Corporate espionage scandal: Main focus is to stop unauthorised entry into ministries, says CISF
In the wake of the recent corporate espionage scandal, the CISF on Monday said it will ensure tight access control and "anti-sabotage measures" at sensitive government installations and ministries that it secures in the national capital.
New Delhi: In the wake of the recent corporate espionage scandal, the CISF on Monday said it will ensure tight access control and "anti-sabotage measures" at sensitive government installations and ministries that it secures in the national capital.
CISF chief Arvind Ranjan said the force's "main focus" is to stop any unauthorised entry into these offices and enforce strict access control allowing only those who have either IDs issued by the government or authentic passes, but made it clear that it was not planning to deploy any new drill.
Refusing comment on specific instances of the case where Delhi Police arrested over a dozen people, including officials of the Oil and Defence Ministries among others, for allegedly leaking sensitive government documents, he said, "The case is under investigation. I cannot comment much on it..."
"We will have to wait till Delhi Police files a charge sheet... We will ensure that the security measures at these places remain tight," he said while interacting with reporters on the eve of the forces' 46th Raising Day here.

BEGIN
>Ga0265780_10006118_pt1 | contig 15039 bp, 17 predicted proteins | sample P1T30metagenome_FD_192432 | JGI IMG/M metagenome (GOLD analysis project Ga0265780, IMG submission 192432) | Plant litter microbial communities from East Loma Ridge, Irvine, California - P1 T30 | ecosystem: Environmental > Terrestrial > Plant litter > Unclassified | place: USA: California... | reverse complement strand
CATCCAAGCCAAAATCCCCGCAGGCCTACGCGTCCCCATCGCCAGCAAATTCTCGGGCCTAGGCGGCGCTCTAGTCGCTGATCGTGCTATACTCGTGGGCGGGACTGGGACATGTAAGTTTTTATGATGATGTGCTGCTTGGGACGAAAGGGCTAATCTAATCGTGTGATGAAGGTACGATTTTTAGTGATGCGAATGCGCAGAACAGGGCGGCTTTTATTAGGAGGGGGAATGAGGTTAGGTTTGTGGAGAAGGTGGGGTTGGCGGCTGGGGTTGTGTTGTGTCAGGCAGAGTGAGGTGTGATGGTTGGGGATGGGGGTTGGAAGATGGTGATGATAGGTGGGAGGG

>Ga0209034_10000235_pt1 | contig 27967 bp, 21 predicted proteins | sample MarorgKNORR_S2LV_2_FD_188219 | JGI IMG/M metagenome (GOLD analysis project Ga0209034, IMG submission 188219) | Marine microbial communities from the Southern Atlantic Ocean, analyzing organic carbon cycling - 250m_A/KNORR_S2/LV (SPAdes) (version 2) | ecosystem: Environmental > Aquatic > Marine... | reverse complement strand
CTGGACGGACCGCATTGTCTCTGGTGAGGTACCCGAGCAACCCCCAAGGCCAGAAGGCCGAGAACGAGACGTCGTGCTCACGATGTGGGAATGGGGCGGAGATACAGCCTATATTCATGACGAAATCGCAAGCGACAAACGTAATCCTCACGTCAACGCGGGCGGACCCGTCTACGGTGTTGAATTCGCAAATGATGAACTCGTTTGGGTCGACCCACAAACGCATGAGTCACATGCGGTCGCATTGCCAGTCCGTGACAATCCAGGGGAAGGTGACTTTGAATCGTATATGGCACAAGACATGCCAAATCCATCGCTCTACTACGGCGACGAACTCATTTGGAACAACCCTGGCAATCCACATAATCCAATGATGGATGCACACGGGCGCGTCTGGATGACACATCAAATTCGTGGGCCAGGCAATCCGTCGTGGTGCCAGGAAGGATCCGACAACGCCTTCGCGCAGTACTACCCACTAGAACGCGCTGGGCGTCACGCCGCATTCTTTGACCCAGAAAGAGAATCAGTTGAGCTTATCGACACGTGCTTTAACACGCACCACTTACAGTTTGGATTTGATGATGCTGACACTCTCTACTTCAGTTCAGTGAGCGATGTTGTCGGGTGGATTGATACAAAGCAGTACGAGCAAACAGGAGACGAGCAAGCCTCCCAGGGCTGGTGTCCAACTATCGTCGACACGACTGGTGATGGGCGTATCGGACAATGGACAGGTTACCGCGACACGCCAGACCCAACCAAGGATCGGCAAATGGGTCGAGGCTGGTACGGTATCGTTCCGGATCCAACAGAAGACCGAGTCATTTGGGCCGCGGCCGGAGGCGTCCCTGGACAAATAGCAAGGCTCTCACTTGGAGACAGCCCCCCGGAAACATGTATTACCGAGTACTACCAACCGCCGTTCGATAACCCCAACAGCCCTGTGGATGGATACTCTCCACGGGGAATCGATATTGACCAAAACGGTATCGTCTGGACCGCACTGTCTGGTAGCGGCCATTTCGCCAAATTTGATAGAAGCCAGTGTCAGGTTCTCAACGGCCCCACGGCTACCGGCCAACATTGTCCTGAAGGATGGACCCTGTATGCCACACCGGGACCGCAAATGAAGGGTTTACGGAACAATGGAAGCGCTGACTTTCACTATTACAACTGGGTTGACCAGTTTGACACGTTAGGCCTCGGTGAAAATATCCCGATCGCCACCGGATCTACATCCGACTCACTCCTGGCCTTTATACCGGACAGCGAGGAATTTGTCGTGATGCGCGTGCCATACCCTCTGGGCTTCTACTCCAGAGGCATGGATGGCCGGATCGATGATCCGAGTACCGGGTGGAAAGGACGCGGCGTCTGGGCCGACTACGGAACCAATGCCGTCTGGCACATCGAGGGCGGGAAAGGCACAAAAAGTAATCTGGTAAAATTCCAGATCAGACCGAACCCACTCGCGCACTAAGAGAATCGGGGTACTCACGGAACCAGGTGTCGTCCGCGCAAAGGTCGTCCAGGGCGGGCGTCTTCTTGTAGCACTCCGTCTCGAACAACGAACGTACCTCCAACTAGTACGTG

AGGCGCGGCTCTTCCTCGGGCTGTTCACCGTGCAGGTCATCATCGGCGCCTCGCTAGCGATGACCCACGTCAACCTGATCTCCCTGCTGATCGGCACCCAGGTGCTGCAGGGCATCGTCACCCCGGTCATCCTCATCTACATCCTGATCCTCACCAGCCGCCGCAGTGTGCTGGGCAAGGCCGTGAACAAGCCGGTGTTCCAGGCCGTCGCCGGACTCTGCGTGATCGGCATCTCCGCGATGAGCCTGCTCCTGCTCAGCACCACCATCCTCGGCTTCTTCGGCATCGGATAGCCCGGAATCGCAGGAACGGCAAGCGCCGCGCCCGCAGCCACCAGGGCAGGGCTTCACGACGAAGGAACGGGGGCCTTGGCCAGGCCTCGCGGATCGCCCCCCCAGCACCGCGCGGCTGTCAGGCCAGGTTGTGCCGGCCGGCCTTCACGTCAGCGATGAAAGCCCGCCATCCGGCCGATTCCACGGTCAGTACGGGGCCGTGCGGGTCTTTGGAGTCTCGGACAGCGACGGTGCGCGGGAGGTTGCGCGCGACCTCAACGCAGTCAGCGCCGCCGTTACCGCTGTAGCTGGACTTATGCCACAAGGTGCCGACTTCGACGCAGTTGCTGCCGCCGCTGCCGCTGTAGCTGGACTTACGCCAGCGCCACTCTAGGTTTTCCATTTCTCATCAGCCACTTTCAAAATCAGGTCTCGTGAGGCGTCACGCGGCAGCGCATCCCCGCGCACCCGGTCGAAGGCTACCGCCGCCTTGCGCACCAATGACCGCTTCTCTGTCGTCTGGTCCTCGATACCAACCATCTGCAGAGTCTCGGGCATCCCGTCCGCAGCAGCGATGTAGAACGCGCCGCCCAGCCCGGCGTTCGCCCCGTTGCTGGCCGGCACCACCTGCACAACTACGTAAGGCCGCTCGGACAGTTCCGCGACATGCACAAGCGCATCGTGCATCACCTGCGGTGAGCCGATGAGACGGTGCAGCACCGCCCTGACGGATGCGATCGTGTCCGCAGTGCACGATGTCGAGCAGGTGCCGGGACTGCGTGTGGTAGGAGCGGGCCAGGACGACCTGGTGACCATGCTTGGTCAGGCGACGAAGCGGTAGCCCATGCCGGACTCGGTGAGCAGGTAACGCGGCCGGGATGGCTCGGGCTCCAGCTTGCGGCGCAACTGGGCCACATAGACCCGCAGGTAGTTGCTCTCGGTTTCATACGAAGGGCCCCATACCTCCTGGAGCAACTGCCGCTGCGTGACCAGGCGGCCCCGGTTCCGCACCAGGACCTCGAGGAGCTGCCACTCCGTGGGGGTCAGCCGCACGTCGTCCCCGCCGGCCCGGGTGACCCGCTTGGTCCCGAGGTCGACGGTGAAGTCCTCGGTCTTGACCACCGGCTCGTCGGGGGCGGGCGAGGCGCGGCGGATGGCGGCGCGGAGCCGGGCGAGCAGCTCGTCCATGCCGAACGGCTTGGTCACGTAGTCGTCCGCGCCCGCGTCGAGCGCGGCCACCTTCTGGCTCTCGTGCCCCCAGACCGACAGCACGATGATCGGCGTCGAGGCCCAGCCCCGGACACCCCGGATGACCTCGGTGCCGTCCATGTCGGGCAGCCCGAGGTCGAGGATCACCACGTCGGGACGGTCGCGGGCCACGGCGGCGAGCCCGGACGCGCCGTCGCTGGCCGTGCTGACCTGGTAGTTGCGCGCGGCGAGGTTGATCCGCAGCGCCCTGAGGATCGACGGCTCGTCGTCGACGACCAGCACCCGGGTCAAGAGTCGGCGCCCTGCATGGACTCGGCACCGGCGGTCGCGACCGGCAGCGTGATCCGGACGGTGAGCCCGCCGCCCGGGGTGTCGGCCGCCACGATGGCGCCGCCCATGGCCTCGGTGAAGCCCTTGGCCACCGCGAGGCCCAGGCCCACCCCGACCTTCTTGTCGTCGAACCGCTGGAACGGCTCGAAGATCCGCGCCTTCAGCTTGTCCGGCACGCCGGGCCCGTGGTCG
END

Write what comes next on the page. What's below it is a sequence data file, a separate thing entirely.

"We have no plan to intensify our protocols but I can assure (you) that anti-sabotage checks and strict access control are done at all the government installations we are deployed at," added Ranjan, whose force secures government offices including Shastri Bhawan where the alleged espionage racket was detected.
The Central Industrial Security Force (CISF) has carved out a special unit, based in Delhi, within its establishment to secure government departments and offices of high-profile ministries like Defence, Home and Finance.
On VVIP security duties rendered by the force, the DG said the number of its protectees has come down to about 30 from 44. "The numbers (of VVIPs/VIPs) have come down. The government has also accepted our proposal to review the strength of our VVIP security unit every six months.
"One review has just happened and we have enough number of commandos to secure the VVIPs under our security umbrella," he said, refusing to disclose "the names of our protectees".